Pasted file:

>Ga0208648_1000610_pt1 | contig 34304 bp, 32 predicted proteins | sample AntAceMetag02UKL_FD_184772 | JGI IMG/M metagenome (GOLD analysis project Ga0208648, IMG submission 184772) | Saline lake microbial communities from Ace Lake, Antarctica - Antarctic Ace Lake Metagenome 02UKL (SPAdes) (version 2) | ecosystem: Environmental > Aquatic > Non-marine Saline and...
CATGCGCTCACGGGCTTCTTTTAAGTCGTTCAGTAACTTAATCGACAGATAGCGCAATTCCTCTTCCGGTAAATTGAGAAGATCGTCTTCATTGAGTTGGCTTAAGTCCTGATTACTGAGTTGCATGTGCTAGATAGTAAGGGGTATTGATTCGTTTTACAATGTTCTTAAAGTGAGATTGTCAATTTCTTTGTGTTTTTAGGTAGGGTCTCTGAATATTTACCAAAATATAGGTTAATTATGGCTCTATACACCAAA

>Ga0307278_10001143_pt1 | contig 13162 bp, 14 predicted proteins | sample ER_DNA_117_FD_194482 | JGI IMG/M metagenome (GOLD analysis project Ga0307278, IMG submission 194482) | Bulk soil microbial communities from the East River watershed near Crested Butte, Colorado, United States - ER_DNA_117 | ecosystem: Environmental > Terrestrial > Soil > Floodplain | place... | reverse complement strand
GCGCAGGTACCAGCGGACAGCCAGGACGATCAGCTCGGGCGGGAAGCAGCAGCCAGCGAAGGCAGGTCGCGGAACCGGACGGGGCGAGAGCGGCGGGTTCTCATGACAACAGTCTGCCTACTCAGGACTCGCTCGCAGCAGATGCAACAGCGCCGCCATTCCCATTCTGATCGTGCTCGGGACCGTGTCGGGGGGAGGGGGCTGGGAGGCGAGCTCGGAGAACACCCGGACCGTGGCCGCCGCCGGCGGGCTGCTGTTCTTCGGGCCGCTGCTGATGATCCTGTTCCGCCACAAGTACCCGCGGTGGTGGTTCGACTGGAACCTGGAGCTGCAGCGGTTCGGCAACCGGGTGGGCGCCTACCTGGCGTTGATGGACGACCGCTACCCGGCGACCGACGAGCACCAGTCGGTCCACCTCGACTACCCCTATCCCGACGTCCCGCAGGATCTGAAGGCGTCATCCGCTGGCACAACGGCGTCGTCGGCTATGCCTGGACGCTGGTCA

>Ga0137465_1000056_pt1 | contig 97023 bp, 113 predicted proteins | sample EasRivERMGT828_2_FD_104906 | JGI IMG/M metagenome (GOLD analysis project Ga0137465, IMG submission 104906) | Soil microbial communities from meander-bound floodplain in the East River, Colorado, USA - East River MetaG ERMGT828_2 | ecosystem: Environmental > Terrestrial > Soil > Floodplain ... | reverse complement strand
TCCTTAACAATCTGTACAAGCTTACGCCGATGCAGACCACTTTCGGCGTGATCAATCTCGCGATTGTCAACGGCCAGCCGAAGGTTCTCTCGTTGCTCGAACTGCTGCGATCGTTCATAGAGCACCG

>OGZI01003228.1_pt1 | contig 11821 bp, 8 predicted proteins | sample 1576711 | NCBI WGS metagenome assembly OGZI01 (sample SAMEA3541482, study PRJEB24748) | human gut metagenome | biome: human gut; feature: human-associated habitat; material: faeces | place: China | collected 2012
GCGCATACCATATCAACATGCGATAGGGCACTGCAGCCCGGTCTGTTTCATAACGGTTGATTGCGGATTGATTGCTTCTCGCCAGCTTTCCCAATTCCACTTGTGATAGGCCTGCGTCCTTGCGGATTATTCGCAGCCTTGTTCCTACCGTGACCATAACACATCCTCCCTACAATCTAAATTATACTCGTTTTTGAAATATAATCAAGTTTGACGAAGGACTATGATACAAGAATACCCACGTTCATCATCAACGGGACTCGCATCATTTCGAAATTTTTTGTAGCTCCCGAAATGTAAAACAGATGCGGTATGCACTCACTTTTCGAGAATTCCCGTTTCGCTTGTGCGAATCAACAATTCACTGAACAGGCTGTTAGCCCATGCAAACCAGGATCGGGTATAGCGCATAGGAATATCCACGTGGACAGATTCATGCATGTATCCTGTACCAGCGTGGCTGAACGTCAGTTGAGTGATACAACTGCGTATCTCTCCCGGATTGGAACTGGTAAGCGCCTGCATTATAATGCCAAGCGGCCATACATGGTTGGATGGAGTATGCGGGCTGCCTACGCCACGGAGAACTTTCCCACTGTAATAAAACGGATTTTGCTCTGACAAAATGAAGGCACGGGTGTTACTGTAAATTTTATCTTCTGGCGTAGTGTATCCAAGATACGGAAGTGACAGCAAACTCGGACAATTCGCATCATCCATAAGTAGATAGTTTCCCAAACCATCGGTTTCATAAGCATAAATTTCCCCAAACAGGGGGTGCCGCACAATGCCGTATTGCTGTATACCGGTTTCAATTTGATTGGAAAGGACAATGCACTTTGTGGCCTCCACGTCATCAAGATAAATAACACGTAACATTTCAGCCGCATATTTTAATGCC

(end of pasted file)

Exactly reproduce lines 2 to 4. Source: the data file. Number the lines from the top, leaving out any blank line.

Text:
CATGCGCTCACGGGCTTCTTTTAAGTCGTTCAGTAACTTAATCGACAGATAGCGCAATTCCTCTTCCGGTAAATTGAGAAGATCGTCTTCATTGAGTTGGCTTAAGTCCTGATTACTGAGTTGCATGTGCTAGATAGTAAGGGGTATTGATTCGTTTTACAATGTTCTTAAAGTGAGATTGTCAATTTCTTTGTGTTTTTAGGTAGGGTCTCTGAATATTTACCAAAATATAGGTTAATTATGGCTCTATACACCAAA

>Ga0307278_10001143_pt1 | contig 13162 bp, 14 predicted proteins | sample ER_DNA_117_FD_194482 | JGI IMG/M metagenome (GOLD analysis project Ga0307278, IMG submission 194482) | Bulk soil microbial communities from the East River watershed near Crested Butte, Colorado, United States - ER_DNA_117 | ecosystem: Environmental > Terrestrial > Soil > Floodplain | place... | reverse complement strand
GCGCAGGTACCAGCGGACAGCCAGGACGATCAGCTCGGGCGGGAAGCAGCAGCCAGCGAAGGCAGGTCGCGGAACCGGACGGGGCGAGAGCGGCGGGTTCTCATGACAACAGTCTGCCTACTCAGGACTCGCTCGCAGCAGATGCAACAGCGCCGCCATTCCCATTCTGATCGTGCTCGGGACCGTGTCGGGGGGAGGGGGCTGGGAGGCGAGCTCGGAGAACACCCGGACCGTGGCCGCCGCCGGCGGGCTGCTGTTCTTCGGGCCGCTGCTGATGATCCTGTTCCGCCACAAGTACCCGCGGTGGTGGTTCGACTGGAACCTGGAGCTGCAGCGGTTCGGCAACCGGGTGGGCGCCTACCTGGCGTTGATGGACGACCGCTACCCGGCGACCGACGAGCACCAGTCGGTCCACCTCGACTACCCCTATCCCGACGTCCCGCAGGATCTGAAGGCGTCATCCGCTGGCACAACGGCGTCGTCGGCTATGCCTGGACGCTGGTCA